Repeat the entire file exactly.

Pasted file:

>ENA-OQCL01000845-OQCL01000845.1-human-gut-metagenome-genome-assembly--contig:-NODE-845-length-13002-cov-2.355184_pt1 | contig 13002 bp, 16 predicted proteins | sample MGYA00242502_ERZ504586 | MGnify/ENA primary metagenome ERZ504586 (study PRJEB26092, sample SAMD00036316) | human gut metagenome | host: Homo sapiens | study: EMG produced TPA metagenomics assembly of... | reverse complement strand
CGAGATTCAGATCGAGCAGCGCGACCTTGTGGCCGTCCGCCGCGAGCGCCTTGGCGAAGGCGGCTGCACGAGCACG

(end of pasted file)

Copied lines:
>ENA-OQCL01000845-OQCL01000845.1-human-gut-metagenome-genome-assembly--contig:-NODE-845-length-13002-cov-2.355184_pt1 | contig 13002 bp, 16 predicted proteins | sample MGYA00242502_ERZ504586 | MGnify/ENA primary metagenome ERZ504586 (study PRJEB26092, sample SAMD00036316) | human gut metagenome | host: Homo sapiens | study: EMG produced TPA metagenomics assembly of... | reverse complement strand
CGAGATTCAGATCGAGCAGCGCGACCTTGTGGCCGTCCGCCGCGAGCGCCTTGGCGAAGGCGGCTGCACGAGCACG